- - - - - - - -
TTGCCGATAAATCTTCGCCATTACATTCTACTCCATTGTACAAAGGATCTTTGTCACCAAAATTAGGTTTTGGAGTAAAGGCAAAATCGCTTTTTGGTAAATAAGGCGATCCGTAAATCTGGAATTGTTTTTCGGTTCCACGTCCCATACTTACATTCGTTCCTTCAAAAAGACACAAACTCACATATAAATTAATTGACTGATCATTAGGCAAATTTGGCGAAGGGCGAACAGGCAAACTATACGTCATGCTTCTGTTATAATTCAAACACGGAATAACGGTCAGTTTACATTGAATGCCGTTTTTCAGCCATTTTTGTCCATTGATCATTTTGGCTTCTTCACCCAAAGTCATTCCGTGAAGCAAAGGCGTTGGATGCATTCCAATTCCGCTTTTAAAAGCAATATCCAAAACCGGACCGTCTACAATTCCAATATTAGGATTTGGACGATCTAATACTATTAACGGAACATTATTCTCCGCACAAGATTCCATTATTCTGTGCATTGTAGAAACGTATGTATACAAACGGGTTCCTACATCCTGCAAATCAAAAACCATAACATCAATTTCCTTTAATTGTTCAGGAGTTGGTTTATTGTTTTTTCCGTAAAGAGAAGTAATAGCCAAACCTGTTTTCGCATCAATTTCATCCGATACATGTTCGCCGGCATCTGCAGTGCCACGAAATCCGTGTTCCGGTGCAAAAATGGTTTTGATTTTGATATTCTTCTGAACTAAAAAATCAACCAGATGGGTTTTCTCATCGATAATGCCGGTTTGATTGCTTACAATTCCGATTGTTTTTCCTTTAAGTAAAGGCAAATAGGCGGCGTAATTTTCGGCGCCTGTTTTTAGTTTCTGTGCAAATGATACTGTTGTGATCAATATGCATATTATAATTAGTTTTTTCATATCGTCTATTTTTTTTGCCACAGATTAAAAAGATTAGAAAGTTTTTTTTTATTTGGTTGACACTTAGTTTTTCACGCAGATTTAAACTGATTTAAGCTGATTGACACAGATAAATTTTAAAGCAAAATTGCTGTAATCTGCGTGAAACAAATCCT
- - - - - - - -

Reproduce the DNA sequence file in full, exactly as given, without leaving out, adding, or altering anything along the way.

TTGCCGATAAATCTTCGCCATTACATTCTACTCCATTGTACAAAGGATCTTTGTCACCAAAATTAGGTTTTGGAGTAAAGGCAAAATCGCTTTTTGGTAAATAAGGCGATCCGTAAATCTGGAATTGTTTTTCGGTTCCACGTCCCATACTTACATTCGTTCCTTCAAAAAGACACAAACTCACATATAAATTAATTGACTGATCATTAGGCAAATTTGGCGAAGGGCGAACAGGCAAACTATACGTCATGCTTCTGTTATAATTCAAACACGGAATAACGGTCAGTTTACATTGAATGCCGTTTTTCAGCCATTTTTGTCCATTGATCATTTTGGCTTCTTCACCCAAAGTCATTCCGTGAAGCAAAGGCGTTGGATGCATTCCAATTCCGCTTTTAAAAGCAATATCCAAAACCGGACCGTCTACAATTCCAATATTAGGATTTGGACGATCTAATACTATTAACGGAACATTATTCTCCGCACAAGATTCCATTATTCTGTGCATTGTAGAAACGTATGTATACAAACGGGTTCCTACATCCTGCAAATCAAAAACCATAACATCAATTTCCTTTAATTGTTCAGGAGTTGGTTTATTGTTTTTTCCGTAAAGAGAAGTAATAGCCAAACCTGTTTTCGCATCAATTTCATCCGATACATGTTCGCCGGCATCTGCAGTGCCACGAAATCCGTGTTCCGGTGCAAAAATGGTTTTGATTTTGATATTCTTCTGAACTAAAAAATCAACCAGATGGGTTTTCTCATCGATAATGCCGGTTTGATTGCTTACAATTCCGATTGTTTTTCCTTTAAGTAAAGGCAAATAGGCGGCGTAATTTTCGGCGCCTGTTTTTAGTTTCTGTGCAAATGATACTGTTGTGATCAATATGCATATTATAATTAGTTTTTTCATATCGTCTATTTTTTTTGCCACAGATTAAAAAGATTAGAAAGTTTTTTTTTATTTGGTTGACACTTAGTTTTTCACGCAGATTTAAACTGATTTAAGCTGATTGACACAGATAAATTTTAAAGCAAAATTGCTGTAATCTGCGTGAAACAAATCCT